As Rumors Swirl About Google and Twitter, Remember Twitter's Open Source Roots

by Ostatic Staff - Apr. 03, 2009

In a post yesterday, I made the point that proprietary software applications are benefitting greatly from building on top of open source components. This is a beneficial trend that is largely missed by those who see open source as threatening to collapse proprietary software pricing models. In the blogosphere today, there is much hubbub over rumors that Google is about to buy Twitter. Without a doubt, Twitter has become a social phenomenon (many celebrities use it, in addition to nearly everyone else), and the company has already been offered hundreds of millions of dollars for an acquisition before. But did you know that Twitter is based largely on open source components?

In this post from Dana Blankenhorn, he refers to the "Twitter open source project." I'm not sure I would go so far as to say that it is an open source project. is a pure open source project, and a venture-funded Twitter competitor. However, Blankenhorn is absolutely right that Twitter is based largeley on open source components, and Twitter also releases open source tools.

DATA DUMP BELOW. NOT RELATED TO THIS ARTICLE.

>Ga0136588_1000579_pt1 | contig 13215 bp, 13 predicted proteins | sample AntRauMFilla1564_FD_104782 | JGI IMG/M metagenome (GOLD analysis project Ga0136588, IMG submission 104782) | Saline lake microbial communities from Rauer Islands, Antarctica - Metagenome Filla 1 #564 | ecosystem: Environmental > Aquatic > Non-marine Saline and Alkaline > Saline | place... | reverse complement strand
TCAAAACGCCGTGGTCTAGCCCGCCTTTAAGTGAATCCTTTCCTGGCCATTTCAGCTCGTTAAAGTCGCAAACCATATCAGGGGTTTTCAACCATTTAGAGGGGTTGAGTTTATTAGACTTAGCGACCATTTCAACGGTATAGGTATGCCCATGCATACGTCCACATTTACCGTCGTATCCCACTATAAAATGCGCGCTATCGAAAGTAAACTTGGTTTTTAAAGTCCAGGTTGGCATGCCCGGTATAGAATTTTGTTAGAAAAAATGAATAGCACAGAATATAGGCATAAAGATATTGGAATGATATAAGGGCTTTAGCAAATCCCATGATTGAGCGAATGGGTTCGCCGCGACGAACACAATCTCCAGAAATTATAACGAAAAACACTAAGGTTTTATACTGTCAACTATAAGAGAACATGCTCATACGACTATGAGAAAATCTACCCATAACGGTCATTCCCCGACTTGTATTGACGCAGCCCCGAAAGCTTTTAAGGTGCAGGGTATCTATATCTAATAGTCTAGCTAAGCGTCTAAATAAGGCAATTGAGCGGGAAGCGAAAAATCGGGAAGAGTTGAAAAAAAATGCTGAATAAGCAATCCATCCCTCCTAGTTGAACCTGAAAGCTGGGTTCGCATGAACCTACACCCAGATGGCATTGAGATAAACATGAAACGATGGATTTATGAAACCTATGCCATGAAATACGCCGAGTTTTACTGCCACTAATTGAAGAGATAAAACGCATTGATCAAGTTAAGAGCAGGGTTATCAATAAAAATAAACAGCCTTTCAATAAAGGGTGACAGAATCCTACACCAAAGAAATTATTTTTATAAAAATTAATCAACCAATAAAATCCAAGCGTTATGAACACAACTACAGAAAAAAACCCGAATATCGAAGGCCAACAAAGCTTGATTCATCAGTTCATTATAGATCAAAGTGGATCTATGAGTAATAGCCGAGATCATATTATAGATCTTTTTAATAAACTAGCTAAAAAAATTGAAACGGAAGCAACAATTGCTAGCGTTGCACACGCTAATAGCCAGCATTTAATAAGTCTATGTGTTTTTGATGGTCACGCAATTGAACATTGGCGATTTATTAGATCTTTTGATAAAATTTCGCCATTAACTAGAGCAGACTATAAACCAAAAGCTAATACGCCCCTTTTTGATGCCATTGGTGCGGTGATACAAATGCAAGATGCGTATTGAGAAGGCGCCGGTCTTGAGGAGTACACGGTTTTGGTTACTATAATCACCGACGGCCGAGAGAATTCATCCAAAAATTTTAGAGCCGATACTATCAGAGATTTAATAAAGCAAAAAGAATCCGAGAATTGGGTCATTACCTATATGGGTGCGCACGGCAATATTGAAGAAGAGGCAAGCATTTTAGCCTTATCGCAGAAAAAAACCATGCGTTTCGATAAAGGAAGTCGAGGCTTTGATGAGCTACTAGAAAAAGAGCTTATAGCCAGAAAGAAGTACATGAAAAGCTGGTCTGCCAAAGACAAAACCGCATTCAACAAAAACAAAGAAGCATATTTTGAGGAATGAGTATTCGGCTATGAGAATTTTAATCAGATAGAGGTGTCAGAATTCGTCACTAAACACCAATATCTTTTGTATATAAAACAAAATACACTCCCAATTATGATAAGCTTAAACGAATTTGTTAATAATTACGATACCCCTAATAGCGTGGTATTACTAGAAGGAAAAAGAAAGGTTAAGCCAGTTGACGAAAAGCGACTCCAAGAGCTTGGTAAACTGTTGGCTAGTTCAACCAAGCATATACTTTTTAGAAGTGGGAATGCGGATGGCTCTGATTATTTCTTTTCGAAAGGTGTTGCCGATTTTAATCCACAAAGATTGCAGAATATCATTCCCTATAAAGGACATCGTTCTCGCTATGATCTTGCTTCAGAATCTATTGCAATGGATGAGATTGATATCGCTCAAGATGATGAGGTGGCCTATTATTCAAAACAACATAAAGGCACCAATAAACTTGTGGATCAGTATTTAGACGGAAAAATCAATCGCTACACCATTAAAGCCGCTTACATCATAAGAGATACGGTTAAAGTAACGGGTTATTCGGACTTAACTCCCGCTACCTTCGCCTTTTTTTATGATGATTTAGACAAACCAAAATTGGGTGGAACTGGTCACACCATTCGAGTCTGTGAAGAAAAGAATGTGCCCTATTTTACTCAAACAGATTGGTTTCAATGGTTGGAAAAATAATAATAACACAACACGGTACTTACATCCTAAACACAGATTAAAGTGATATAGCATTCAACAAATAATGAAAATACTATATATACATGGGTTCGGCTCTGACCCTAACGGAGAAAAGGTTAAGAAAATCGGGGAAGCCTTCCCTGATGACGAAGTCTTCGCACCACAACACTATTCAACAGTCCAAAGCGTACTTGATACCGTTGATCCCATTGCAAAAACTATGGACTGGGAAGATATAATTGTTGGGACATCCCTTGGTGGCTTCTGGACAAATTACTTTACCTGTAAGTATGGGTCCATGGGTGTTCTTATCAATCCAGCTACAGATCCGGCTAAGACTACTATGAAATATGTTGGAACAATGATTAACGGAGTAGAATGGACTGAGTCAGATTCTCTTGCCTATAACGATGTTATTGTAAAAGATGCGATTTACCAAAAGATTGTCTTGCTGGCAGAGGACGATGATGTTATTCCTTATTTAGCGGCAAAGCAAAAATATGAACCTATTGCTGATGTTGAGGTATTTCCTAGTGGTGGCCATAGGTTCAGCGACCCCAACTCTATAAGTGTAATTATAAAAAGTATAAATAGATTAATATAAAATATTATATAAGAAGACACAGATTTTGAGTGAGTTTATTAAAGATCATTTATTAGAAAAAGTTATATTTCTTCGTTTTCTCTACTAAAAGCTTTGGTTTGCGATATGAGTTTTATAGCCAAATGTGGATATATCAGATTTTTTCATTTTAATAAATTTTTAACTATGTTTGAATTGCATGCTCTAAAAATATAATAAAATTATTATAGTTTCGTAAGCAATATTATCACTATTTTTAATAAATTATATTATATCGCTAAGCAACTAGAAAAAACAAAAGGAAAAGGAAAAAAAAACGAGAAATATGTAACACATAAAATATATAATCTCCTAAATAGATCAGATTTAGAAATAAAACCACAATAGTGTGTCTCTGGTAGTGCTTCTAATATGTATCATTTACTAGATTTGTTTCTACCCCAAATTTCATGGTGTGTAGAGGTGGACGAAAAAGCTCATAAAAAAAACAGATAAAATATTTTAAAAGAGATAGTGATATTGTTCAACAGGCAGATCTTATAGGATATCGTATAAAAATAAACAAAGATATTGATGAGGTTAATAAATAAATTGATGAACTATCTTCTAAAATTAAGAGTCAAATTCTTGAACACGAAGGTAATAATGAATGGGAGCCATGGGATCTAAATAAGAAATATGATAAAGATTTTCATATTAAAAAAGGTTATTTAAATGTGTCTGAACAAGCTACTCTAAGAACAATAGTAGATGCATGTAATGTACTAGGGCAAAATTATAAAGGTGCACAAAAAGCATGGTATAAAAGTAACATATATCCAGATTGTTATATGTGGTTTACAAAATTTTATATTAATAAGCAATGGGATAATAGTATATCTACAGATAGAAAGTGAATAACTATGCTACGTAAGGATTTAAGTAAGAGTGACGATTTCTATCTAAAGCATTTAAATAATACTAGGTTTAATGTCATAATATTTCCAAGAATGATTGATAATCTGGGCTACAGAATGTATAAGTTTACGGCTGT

Take a look at this post from Twitter, which confirms that:

"When we plan new engineering projects at Twitter, we measure our requirements against the capabilities of open source offerings, and prefer to use open source whenever it makes sense. By this approach, much of Twitter is now built on open source software."

Specifically, Twitter makes central use of Kestrel, an open source messaging queue server available at github. You'll find a good post from Kestrel's developer here. Twitter also uses the open source Cache-Money plug-in for Ruby on Rails. And, Twitter's Starling is a lightweight persistent queue server that it has released as open source.  

In my opinion, despite the fact that people are saying the current rumors are not accurate, Google is eventually going to buy Twitter. Twitter would fit right into Google's stated goal of "indexing the world's information." If it does buy Twitter, the price tag is going to be hundreds of million dollars--one of the biggest tech deals of the year so far. This is exactly why when people tell me that open source threatens to collapse the software industry, I remind myself that open source leads to new applications, new business models, and, yes, in some cases it leads to big money.